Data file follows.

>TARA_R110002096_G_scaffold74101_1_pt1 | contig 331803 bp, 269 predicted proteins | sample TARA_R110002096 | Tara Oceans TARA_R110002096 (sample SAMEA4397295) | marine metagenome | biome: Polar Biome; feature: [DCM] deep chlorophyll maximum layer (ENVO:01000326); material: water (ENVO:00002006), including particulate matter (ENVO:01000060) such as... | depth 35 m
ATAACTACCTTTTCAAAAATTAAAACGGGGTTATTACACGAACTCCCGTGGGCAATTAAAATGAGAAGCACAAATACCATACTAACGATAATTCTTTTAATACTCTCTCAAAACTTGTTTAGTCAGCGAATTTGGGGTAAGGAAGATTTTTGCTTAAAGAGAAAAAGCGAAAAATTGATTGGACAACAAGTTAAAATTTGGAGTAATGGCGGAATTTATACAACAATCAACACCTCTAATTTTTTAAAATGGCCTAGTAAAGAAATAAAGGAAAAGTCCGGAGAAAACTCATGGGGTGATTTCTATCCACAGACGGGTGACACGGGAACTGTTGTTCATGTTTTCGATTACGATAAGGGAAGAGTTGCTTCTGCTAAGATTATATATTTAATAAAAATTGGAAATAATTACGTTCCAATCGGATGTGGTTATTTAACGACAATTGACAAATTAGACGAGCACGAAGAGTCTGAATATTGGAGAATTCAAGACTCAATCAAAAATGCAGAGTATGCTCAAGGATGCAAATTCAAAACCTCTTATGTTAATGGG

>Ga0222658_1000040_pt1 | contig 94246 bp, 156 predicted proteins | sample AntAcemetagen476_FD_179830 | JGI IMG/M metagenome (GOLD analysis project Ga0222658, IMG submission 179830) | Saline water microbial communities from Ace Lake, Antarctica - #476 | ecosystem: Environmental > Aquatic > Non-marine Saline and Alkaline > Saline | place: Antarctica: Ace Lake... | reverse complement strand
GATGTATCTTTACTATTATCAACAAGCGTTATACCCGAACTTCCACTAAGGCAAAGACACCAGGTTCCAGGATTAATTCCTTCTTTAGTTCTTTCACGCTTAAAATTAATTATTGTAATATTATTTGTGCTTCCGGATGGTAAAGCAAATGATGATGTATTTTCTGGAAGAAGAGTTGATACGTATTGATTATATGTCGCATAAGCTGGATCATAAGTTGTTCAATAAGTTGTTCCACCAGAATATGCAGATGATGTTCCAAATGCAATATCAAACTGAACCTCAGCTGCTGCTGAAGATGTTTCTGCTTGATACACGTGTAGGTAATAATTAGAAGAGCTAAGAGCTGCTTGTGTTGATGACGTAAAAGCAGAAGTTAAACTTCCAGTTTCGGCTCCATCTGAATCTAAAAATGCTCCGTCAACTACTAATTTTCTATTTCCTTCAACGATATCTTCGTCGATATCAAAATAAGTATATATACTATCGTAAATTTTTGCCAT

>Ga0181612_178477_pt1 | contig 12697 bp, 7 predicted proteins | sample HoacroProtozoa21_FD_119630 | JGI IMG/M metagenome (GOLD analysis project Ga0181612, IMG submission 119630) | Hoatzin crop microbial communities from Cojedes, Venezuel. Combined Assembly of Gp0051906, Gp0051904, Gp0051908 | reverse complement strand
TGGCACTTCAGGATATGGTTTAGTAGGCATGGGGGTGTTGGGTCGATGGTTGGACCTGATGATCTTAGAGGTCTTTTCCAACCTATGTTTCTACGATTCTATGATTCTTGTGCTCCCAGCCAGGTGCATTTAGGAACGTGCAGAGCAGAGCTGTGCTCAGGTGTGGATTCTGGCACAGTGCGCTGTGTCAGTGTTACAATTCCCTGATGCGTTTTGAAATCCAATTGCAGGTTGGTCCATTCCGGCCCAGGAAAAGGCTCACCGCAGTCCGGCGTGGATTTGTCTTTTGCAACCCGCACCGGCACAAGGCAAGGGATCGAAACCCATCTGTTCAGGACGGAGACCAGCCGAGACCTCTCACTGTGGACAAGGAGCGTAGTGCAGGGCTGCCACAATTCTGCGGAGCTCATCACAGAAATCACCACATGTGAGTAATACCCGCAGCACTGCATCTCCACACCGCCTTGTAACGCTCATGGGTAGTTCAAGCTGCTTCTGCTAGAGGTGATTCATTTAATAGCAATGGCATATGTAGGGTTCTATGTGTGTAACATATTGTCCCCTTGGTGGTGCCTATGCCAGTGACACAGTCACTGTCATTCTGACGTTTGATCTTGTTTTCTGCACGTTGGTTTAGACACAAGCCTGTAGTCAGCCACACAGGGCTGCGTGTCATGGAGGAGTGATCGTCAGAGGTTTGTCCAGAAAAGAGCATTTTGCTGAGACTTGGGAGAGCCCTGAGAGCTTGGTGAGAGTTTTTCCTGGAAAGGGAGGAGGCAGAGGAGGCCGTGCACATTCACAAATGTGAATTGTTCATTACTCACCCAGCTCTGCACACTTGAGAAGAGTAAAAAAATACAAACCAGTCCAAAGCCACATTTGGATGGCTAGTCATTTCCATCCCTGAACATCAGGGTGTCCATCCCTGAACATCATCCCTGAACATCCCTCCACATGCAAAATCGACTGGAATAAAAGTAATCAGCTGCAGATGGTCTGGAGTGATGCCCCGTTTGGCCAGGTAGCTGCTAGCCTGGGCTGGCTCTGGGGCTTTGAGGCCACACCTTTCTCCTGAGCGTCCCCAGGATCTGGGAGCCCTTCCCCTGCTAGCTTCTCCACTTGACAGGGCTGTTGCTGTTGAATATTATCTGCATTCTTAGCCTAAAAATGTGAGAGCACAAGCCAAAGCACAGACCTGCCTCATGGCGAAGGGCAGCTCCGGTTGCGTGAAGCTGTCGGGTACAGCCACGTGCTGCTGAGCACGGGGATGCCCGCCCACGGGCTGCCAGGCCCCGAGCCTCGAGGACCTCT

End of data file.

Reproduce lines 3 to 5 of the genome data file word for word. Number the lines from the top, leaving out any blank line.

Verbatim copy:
>Ga0222658_1000040_pt1 | contig 94246 bp, 156 predicted proteins | sample AntAcemetagen476_FD_179830 | JGI IMG/M metagenome (GOLD analysis project Ga0222658, IMG submission 179830) | Saline water microbial communities from Ace Lake, Antarctica - #476 | ecosystem: Environmental > Aquatic > Non-marine Saline and Alkaline > Saline | place: Antarctica: Ace Lake... | reverse complement strand
GATGTATCTTTACTATTATCAACAAGCGTTATACCCGAACTTCCACTAAGGCAAAGACACCAGGTTCCAGGATTAATTCCTTCTTTAGTTCTTTCACGCTTAAAATTAATTATTGTAATATTATTTGTGCTTCCGGATGGTAAAGCAAATGATGATGTATTTTCTGGAAGAAGAGTTGATACGTATTGATTATATGTCGCATAAGCTGGATCATAAGTTGTTCAATAAGTTGTTCCACCAGAATATGCAGATGATGTTCCAAATGCAATATCAAACTGAACCTCAGCTGCTGCTGAAGATGTTTCTGCTTGATACACGTGTAGGTAATAATTAGAAGAGCTAAGAGCTGCTTGTGTTGATGACGTAAAAGCAGAAGTTAAACTTCCAGTTTCGGCTCCATCTGAATCTAAAAATGCTCCGTCAACTACTAATTTTCTATTTCCTTCAACGATATCTTCGTCGATATCAAAATAAGTATATATACTATCGTAAATTTTTGCCAT

>Ga0181612_178477_pt1 | contig 12697 bp, 7 predicted proteins | sample HoacroProtozoa21_FD_119630 | JGI IMG/M metagenome (GOLD analysis project Ga0181612, IMG submission 119630) | Hoatzin crop microbial communities from Cojedes, Venezuel. Combined Assembly of Gp0051906, Gp0051904, Gp0051908 | reverse complement strand